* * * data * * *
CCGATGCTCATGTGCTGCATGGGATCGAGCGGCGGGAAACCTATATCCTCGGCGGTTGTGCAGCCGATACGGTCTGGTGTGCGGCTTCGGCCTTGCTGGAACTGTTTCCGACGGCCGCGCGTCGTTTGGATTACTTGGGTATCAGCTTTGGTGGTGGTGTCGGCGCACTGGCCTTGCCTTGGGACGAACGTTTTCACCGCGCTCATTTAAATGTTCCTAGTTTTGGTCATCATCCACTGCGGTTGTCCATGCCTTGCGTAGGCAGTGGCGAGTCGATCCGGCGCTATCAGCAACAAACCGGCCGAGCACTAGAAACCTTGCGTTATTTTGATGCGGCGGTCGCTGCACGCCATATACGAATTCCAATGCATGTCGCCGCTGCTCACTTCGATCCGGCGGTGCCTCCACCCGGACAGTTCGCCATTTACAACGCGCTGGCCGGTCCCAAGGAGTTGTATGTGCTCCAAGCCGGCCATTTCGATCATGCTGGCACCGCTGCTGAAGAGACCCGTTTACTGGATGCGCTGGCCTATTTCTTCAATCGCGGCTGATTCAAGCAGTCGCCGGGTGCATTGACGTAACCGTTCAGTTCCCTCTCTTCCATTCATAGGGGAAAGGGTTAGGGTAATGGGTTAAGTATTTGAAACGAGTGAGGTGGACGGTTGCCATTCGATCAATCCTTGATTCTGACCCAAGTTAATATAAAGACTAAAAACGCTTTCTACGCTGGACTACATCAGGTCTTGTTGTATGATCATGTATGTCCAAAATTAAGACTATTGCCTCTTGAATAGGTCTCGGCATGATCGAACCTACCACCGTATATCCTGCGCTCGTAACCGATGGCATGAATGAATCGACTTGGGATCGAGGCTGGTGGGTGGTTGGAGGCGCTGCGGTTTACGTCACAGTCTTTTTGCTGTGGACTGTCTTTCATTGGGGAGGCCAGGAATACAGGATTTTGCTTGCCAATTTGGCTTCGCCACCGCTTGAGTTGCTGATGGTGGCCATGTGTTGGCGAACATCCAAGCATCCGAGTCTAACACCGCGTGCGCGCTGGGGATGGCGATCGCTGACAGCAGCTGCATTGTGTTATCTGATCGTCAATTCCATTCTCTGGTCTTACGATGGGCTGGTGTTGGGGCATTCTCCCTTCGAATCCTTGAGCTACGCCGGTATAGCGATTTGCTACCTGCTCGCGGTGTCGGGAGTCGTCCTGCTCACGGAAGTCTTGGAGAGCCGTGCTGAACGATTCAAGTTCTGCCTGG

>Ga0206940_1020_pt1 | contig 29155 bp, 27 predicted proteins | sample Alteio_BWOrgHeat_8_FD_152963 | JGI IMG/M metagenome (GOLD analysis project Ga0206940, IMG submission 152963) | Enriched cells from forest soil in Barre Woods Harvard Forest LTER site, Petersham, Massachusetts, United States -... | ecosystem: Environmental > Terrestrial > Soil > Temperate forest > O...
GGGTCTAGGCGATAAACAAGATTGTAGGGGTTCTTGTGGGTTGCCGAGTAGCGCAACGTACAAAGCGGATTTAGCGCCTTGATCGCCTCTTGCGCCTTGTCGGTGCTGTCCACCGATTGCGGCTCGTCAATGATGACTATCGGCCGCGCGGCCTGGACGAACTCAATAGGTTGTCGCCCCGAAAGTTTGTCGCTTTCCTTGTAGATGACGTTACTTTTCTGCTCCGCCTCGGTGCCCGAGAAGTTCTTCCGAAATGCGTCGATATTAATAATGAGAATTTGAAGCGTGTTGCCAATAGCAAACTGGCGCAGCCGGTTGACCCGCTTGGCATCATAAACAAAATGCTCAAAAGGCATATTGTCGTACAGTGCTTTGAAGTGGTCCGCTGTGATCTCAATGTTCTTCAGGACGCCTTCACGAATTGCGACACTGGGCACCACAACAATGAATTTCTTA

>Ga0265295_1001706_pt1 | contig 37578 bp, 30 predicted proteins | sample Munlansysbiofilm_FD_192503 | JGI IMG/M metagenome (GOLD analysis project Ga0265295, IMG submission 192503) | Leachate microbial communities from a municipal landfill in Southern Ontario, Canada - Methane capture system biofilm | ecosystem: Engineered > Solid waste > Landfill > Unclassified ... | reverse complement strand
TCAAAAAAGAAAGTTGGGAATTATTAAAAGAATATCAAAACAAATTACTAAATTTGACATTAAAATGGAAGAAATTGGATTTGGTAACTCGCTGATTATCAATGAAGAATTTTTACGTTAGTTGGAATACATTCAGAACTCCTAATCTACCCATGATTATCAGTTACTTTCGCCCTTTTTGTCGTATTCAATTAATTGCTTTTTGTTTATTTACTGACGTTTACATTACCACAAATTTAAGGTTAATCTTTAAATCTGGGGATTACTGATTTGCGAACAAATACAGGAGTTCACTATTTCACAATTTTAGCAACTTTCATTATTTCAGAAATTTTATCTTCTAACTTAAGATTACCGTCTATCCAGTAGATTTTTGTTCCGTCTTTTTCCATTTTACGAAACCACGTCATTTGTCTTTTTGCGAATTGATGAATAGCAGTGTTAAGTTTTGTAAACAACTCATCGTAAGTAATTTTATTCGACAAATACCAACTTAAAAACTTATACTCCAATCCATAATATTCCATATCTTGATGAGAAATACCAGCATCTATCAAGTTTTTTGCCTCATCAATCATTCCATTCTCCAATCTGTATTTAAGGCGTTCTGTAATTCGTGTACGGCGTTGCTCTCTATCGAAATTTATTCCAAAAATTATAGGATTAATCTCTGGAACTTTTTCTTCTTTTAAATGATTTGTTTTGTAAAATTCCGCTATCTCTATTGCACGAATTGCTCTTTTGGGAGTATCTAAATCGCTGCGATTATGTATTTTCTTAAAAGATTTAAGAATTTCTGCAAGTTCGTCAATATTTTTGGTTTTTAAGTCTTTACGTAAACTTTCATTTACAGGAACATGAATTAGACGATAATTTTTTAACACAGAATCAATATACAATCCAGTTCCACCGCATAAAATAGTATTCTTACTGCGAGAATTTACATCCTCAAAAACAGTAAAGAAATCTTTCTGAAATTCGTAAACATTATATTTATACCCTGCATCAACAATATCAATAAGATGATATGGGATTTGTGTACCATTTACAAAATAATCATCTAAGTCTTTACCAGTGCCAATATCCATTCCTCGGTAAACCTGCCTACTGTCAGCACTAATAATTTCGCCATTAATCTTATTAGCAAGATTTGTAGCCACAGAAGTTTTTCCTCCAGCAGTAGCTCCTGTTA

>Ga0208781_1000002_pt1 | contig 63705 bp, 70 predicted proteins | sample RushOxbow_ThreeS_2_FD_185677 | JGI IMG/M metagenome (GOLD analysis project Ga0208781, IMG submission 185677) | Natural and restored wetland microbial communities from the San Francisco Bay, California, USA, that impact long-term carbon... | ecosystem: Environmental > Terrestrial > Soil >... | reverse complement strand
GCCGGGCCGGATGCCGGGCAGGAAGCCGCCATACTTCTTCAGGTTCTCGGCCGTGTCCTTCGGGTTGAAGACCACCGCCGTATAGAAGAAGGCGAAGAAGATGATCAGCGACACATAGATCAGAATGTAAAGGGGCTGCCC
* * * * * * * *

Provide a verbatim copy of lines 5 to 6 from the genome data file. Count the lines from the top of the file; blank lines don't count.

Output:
TCAAAAAAGAAAGTTGGGAATTATTAAAAGAATATCAAAACAAATTACTAAATTTGACATTAAAATGGAAGAAATTGGATTTGGTAACTCGCTGATTATCAATGAAGAATTTTTACGTTAGTTGGAATACATTCAGAACTCCTAATCTACCCATGATTATCAGTTACTTTCGCCCTTTTTGTCGTATTCAATTAATTGCTTTTTGTTTATTTACTGACGTTTACATTACCACAAATTTAAGGTTAATCTTTAAATCTGGGGATTACTGATTTGCGAACAAATACAGGAGTTCACTATTTCACAATTTTAGCAACTTTCATTATTTCAGAAATTTTATCTTCTAACTTAAGATTACCGTCTATCCAGTAGATTTTTGTTCCGTCTTTTTCCATTTTACGAAACCACGTCATTTGTCTTTTTGCGAATTGATGAATAGCAGTGTTAAGTTTTGTAAACAACTCATCGTAAGTAATTTTATTCGACAAATACCAACTTAAAAACTTATACTCCAATCCATAATATTCCATATCTTGATGAGAAATACCAGCATCTATCAAGTTTTTTGCCTCATCAATCATTCCATTCTCCAATCTGTATTTAAGGCGTTCTGTAATTCGTGTACGGCGTTGCTCTCTATCGAAATTTATTCCAAAAATTATAGGATTAATCTCTGGAACTTTTTCTTCTTTTAAATGATTTGTTTTGTAAAATTCCGCTATCTCTATTGCACGAATTGCTCTTTTGGGAGTATCTAAATCGCTGCGATTATGTATTTTCTTAAAAGATTTAAGAATTTCTGCAAGTTCGTCAATATTTTTGGTTTTTAAGTCTTTACGTAAACTTTCATTTACAGGAACATGAATTAGACGATAATTTTTTAACACAGAATCAATATACAATCCAGTTCCACCGCATAAAATAGTATTCTTACTGCGAGAATTTACATCCTCAAAAACAGTAAAGAAATCTTTCTGAAATTCGTAAACATTATATTTATACCCTGCATCAACAATATCAATAAGATGATATGGGATTTGTGTACCATTTACAAAATAATCATCTAAGTCTTTACCAGTGCCAATATCCATTCCTCGGTAAACCTGCCTACTGTCAGCACTAATAATTTCGCCATTAATCTTATTAGCAAGATTTGTAGCCACAGAAGTTTTTCCTCCAGCAGTAGCTCCTGTTA

>Ga0208781_1000002_pt1 | contig 63705 bp, 70 predicted proteins | sample RushOxbow_ThreeS_2_FD_185677 | JGI IMG/M metagenome (GOLD analysis project Ga0208781, IMG submission 185677) | Natural and restored wetland microbial communities from the San Francisco Bay, California, USA, that impact long-term carbon... | ecosystem: Environmental > Terrestrial > Soil >... | reverse complement strand